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New Zealand Breaks Through Target 10%

WINTER POWER TASKFORCE

5 June 2003
MEDIA RELEASE

New Zealand Breaks Through Target 10%

The Winter Power Taskforce today praised New Zealanders for reaching the electricity savings target of 10 per cent.

Co-ordinator Patrick Strange said the 10 per cent savings target had always been a stretch and going over 10% yesterday (Wednesday) was the result of considerable effort by homes and businesses throughout the country.

“The response to our call for savings has been fantastic. We have seen the level of savings climb steadily over the past six weeks to reach 10.1 per cent for the 24 hours ended midnight last night (Wednesday 4 June).

“This savings effort has been a major factor in the recent improvement in the levels of hydro lakes.

“At the time we increased the savings target to 10 per cent in late April, the hydro lakes were at 61 per cent of average. This meant we only had a little over 1100 GWh of usable storage water left – a third of what we have when the lakes are full. Yesterday that had improved to 84 per cent of average, thanks to lower electricity demand and the recent rainfall.

“The latest three-month forecast by NIWA is predicting normal rainfall for the major hydro catchment regions, which is encouraging news.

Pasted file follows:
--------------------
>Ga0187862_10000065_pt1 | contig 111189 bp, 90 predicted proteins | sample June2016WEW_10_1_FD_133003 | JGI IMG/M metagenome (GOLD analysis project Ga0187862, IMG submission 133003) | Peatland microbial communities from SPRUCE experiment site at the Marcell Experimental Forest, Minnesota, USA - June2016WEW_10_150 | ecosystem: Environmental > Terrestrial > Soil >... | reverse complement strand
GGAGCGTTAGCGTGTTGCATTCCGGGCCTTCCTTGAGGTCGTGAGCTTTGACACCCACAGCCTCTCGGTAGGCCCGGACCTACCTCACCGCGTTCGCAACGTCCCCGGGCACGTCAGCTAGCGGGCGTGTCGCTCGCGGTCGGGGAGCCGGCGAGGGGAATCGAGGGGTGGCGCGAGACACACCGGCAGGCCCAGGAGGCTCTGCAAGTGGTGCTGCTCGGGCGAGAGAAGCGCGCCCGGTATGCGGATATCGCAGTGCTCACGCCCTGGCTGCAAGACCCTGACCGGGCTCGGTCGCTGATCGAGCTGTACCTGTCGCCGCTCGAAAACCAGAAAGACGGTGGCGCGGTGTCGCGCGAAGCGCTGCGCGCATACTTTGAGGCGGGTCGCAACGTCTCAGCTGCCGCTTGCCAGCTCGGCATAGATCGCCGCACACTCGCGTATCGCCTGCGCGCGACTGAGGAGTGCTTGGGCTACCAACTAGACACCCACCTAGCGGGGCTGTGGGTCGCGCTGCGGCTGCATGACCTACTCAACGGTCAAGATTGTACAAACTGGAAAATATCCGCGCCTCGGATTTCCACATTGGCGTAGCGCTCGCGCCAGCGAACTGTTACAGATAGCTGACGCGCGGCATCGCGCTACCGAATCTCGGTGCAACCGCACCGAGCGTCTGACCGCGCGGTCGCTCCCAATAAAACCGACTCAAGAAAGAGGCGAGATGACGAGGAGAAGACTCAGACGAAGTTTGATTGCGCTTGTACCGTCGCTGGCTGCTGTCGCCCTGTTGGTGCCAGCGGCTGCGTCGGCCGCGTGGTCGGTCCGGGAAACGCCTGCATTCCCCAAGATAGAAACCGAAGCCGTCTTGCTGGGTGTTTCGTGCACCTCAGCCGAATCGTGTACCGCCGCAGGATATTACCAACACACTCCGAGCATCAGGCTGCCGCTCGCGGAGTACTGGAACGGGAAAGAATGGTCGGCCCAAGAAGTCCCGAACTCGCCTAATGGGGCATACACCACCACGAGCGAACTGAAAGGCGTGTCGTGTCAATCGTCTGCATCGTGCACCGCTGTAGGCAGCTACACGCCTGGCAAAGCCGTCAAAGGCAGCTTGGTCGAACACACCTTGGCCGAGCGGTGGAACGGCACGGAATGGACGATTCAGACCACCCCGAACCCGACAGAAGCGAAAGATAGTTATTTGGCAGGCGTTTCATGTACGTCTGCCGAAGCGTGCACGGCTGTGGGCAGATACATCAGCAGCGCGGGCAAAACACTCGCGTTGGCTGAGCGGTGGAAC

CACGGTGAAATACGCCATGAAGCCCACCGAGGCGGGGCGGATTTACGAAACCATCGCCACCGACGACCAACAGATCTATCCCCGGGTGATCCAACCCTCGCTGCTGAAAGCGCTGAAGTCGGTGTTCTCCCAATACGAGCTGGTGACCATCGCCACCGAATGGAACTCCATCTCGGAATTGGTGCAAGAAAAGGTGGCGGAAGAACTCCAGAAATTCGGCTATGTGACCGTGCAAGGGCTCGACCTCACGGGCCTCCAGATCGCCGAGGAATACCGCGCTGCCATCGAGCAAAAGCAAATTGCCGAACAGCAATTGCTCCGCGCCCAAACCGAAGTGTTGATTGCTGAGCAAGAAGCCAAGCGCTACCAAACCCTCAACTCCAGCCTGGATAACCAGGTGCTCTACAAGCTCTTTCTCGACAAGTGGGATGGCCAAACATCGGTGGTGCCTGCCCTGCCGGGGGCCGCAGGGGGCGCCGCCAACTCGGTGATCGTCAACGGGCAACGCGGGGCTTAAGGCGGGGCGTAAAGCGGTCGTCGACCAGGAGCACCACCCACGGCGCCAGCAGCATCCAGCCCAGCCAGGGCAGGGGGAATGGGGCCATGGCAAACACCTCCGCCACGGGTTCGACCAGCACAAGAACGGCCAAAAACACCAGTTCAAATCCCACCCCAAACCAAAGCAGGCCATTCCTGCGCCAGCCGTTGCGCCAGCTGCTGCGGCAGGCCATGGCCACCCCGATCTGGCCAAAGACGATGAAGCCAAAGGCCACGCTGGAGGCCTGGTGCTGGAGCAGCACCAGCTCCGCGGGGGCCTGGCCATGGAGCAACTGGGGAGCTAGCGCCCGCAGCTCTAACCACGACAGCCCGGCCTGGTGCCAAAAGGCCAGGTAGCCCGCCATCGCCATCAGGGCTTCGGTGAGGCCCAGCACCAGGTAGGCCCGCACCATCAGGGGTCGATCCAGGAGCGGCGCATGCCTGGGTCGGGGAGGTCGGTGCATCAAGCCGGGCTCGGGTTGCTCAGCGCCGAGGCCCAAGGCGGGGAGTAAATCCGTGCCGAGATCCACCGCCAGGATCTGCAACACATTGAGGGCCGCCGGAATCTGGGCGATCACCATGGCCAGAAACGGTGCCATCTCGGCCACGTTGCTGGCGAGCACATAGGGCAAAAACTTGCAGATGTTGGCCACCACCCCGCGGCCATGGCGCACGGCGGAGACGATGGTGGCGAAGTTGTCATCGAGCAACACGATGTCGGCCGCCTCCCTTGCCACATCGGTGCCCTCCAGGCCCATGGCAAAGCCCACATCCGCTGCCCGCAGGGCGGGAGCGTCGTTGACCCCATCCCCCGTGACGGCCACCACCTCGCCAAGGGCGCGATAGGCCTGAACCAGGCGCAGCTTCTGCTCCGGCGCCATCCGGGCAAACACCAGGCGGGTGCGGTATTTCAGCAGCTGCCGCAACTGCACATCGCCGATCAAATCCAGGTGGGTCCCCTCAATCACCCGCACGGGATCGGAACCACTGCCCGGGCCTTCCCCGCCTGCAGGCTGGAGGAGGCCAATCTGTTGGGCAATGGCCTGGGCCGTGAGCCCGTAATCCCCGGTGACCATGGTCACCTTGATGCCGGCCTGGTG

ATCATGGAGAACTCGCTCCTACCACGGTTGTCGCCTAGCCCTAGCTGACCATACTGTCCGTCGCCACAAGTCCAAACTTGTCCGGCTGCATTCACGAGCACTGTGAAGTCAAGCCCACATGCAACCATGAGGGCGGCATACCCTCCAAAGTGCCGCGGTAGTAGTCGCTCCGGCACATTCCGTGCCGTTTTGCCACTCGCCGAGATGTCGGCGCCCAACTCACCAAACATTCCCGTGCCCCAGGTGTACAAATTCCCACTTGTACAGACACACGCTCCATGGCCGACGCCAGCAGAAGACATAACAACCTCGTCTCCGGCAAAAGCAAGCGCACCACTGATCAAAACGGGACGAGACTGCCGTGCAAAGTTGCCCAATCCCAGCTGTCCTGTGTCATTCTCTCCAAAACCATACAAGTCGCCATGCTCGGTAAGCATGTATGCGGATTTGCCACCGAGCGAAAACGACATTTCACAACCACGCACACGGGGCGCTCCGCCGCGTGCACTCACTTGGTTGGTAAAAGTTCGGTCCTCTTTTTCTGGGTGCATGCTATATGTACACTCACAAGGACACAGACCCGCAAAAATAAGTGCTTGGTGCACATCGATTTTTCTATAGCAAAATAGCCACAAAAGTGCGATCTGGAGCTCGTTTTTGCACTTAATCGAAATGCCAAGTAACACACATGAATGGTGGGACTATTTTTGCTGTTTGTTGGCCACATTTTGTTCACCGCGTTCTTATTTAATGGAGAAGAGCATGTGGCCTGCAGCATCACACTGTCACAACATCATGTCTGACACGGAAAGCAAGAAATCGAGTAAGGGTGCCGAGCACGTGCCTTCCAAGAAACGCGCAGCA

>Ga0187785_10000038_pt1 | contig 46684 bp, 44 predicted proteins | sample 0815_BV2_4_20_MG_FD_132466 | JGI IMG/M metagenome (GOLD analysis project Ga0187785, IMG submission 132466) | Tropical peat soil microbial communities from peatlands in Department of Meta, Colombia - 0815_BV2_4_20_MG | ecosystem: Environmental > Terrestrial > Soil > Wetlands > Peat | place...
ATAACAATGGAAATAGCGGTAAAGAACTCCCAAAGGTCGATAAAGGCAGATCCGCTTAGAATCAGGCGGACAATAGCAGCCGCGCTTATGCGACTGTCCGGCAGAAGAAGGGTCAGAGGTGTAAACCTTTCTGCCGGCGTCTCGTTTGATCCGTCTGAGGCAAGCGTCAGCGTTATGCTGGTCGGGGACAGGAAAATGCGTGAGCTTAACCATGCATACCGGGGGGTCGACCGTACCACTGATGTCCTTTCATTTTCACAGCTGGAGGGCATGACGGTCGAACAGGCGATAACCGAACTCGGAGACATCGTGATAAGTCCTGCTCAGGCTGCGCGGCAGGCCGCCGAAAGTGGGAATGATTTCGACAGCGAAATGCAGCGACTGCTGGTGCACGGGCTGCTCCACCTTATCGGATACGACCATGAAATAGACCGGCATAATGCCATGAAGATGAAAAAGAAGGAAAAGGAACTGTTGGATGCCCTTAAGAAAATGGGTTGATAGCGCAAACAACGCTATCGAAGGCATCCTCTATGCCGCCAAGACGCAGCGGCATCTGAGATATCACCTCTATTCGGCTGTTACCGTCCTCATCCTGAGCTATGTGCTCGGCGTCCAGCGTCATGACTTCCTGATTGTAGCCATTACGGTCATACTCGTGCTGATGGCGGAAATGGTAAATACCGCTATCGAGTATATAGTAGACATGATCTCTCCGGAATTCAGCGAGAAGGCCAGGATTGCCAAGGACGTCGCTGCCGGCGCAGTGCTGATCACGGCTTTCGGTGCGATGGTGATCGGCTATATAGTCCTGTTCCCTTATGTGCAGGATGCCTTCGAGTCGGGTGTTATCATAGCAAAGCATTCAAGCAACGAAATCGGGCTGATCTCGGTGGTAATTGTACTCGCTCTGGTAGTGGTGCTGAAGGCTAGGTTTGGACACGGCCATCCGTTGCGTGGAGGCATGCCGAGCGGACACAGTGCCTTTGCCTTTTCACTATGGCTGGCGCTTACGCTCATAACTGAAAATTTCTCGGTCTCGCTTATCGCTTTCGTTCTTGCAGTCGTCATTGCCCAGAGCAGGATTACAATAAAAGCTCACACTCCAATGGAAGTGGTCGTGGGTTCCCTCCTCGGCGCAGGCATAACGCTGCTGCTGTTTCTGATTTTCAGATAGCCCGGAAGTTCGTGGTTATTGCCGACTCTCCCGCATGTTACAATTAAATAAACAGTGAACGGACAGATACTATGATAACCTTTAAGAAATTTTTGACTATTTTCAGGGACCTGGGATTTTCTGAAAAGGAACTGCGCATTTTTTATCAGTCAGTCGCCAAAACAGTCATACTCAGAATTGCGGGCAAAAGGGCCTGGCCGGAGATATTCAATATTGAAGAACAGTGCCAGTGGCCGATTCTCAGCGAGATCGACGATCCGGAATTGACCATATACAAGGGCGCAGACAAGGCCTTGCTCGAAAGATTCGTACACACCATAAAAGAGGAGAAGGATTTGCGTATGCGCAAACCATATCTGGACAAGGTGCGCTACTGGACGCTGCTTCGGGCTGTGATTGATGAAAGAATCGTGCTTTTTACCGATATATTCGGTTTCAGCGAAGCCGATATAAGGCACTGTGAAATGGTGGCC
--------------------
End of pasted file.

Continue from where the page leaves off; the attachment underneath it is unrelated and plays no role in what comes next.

“While we are not yet out of the woods, the situation is now better than a few weeks ago and we have therefore decided to wind back the electricity riskmeter a notch from the extreme red zone to the high amber zone.

“People can be assured that the risk of nationwide hot water cuts this winter has now receded.”

Dr Strange said that while the risk of cuts was less, it was important to remember that the country was only officially five days into winter.

“Winter still has a long way to go and our modelling shows there is still a chance of shortages later this winter if the snow melt is low and spring weather is dry. This would stretch our limited sources of thermal fuel,” he said.

Reduced access to Maui gas has been a significant factor in the potential shortages this winter.

“My job is to take a realistic but conservative approach and for this reason we’re asking people to continue to conserve electricity for a few more weeks until we can say with confidence that we have enough supply to meet all scenarios, and move that riskmeter back to where it should be.”

Dr Strange said the taskforce would reappraise the supply situation toward the end of this month: “Meantime, I would ask homes and businesses to keep up the good work and continue to save electricity.”

ENDS

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